A journey through local history is a tour of boom-and-bust economic cycles, with a perpetual housing crisis as constant as the North Star. In the last decade, rapid gentrification has affected Oakland’s trajectory and forever altered its character. One of the most visible outcomes of the region’s growing housing costs and economic disparities can be seen in homeless encampments throughout the city.
Local media outlets have documented the thousands of people living outside in makeshift shacks, vehicles, and tents across our city. In a relatively compressed time frame of less than five years, Oakland’s median home price skyrocketed to $744,000 while rents soared and our homeless population grew by 47 percent. This acute displacement compounded a longer trend of Oakland’s Black community being priced out of neighborhoods pivotal to historical African American movements since the Great Migration. The majority of Oakland’s current homeless population is Black. In 2017, a study by Alameda County found that 82% of the homeless population had been housed within the previous year, meaning that 8 out of 10 people living on the street had a traditional roof over their heads in the East Bay the year before.
Today, history repeats itself. The news images of people camped under Oakland freeway overpasses are not unlike the famous silver gelatin photographs by Dorothea Lange featuring displaced Dust Bowl migrants and Japanese Americans incarcerated in camps during WWII. Oakland has long been a home to outdoor campers living in makeshift dwellings due to disasters, both natural and manmade. Homelessness is a complex, intractable social challenge, but most modern American narratives flatten and obscure the truth about houseless members of a community. Since the Great Recession of 2009, research found 44 percent of homeless people are employed. Moreover, the term houseless is more appropriate than homeless. Our neighbors living outdoors may not have a house, but Oakland is their home. One cannot be a lover of Oakland history without also being a lover of Oakland’s houseless community.
Land Acknowledgement and the First Displacement
Prior to colonization, the region known today as Oakland was home to thousands of Indigenous Chocenyo Ohlone who lived in a collection of villages that stretched from the bay shoreline to the hills. These communities were established and maintained in balance with nature. Villagers lived in tule houses thatched to a framework of tree branches. Each village participated in trading natural stock and supplies.
In 1769, Spanish colonizers and missionaries arrived and decimated the Indigenous population through disease and genocidal practices. One component that hastened their genocide was the region’s first modern urban planning law—the relocation of the Ohlone from their villages into newly-constructed Missions.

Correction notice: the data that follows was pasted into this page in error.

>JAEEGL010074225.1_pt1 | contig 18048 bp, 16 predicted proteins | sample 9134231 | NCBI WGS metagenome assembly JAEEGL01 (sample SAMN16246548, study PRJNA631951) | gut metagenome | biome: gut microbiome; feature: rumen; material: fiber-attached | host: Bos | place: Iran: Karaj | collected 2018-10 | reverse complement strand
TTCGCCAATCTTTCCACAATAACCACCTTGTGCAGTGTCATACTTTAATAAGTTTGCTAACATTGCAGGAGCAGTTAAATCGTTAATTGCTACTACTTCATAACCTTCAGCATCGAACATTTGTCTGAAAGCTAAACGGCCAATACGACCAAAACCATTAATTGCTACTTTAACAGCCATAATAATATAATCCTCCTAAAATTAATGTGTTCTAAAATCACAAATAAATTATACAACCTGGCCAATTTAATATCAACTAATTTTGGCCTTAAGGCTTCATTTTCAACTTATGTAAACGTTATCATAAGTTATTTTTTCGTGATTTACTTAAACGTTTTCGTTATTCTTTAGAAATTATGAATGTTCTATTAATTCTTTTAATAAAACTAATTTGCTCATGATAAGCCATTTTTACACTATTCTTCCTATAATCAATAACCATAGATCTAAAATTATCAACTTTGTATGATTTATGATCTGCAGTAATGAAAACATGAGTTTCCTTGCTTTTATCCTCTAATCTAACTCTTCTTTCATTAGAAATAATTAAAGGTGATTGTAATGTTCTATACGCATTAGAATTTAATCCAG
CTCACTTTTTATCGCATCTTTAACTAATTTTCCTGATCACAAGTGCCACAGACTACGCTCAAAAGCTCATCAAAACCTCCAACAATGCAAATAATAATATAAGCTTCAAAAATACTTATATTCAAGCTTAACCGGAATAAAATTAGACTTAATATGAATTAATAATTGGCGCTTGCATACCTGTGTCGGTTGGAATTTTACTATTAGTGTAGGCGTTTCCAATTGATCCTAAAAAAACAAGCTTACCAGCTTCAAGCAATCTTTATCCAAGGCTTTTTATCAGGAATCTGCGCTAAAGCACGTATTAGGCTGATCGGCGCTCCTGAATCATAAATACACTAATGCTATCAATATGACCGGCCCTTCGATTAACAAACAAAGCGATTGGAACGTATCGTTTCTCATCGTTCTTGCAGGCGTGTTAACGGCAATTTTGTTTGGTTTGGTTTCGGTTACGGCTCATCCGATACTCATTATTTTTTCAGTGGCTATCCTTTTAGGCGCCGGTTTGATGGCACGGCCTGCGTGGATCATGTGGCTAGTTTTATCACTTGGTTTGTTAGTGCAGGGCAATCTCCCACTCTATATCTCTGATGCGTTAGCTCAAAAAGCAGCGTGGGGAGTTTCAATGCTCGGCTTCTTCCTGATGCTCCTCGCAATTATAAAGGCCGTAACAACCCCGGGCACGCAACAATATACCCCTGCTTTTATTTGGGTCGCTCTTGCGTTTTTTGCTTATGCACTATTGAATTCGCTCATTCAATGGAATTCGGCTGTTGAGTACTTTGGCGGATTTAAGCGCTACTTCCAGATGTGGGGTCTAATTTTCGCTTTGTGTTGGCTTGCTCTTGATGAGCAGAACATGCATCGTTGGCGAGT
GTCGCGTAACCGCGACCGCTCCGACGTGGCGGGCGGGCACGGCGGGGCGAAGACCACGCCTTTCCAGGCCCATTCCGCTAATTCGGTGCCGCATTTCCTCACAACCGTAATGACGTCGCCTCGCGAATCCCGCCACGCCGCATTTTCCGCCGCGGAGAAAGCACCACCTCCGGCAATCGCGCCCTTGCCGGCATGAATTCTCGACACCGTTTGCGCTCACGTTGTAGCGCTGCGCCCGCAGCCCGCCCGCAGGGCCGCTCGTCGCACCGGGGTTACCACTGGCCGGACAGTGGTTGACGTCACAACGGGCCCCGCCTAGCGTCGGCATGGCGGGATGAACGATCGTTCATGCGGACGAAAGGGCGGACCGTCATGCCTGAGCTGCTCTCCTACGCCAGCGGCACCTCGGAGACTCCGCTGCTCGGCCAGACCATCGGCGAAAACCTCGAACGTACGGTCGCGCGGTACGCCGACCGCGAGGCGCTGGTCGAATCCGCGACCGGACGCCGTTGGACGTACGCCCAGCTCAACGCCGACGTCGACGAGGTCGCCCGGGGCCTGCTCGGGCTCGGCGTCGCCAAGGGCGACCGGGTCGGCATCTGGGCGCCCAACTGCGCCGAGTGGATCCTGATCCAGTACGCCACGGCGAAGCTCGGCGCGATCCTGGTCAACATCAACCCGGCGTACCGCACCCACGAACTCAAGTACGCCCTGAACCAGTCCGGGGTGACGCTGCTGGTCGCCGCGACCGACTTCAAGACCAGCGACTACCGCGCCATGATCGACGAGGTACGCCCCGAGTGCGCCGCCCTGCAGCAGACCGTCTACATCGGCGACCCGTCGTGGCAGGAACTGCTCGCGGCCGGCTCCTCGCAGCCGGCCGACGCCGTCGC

The Gold Rush of Real Estate
By 1852, American settler colonizers founded Oakland. The region’s economic prosperity boomed due to a confluence of land speculation and Gold Rush miners flocking to the area. San Francisco had become one of the fastest growing cities in the world, creating a housing crisis of epic proportions. But tens of thousands of homeless encampments were not commonplace in Oakland until the 1906 earthquake and related fire.
Where did all the people go when ‘Frisco burned?
They all went to Oakland and never returned
–Verse from 1963 “Oakland” song by the Goodtime Washboard 3
In the three days following the earthquake, more than 150,000 people fled to Oakland, doubling its population in 72 hours. The eyewitness accounts recorded from that period describe a humanitarian response on a scale the region has not experienced since. The following account by F.H. Pratt, secretary of the Alameda Building Trades Council, describes a compassion towards the incoming homeless refugees that by today’s standards seems hard to comprehend:
As each train arrived at the Broadway station or a creek route boat landed thousands of hungry and homeless people, they were met by committees who first directed them to places where they were given hot coffee and something to stay their hunger, and then took them to other places where they were given a shakedown and a place to sleep.
With further time other shelter camps were established and greater comfort assured. Hospital camps were established for the injured and they were given all the aid possible, and now, two weeks after the disaster, every one of the homeless has been cared for.
Pipe City in Oakland, 1933
Less than 30 years after the natural disaster of the 1906 earthquake created a housing crisis in Oakland, an economic disaster created another crisis. The Great Depression spawned “Hoovervilles” all over the United States. Named after Herbert Hoover, U.S. president during the onset of the Depression, Hoovervilles were shanty towns populated by poverty-stricken masses. During this era, Oakland had a unique settlement of 200 men who repurposed surplus sewer pipes as their homes. Known as Pipe City or Miseryville, destitute men created a community using the American Concrete and Steel Pipe Company property. The Oakland Museum of California has a replica of one such pipe and the online exhibit Picture This: California Perspectives on American History states, “To qualify for a pipe, a man had to be jobless, homeless, hungry, and scruffy, but not helpless.”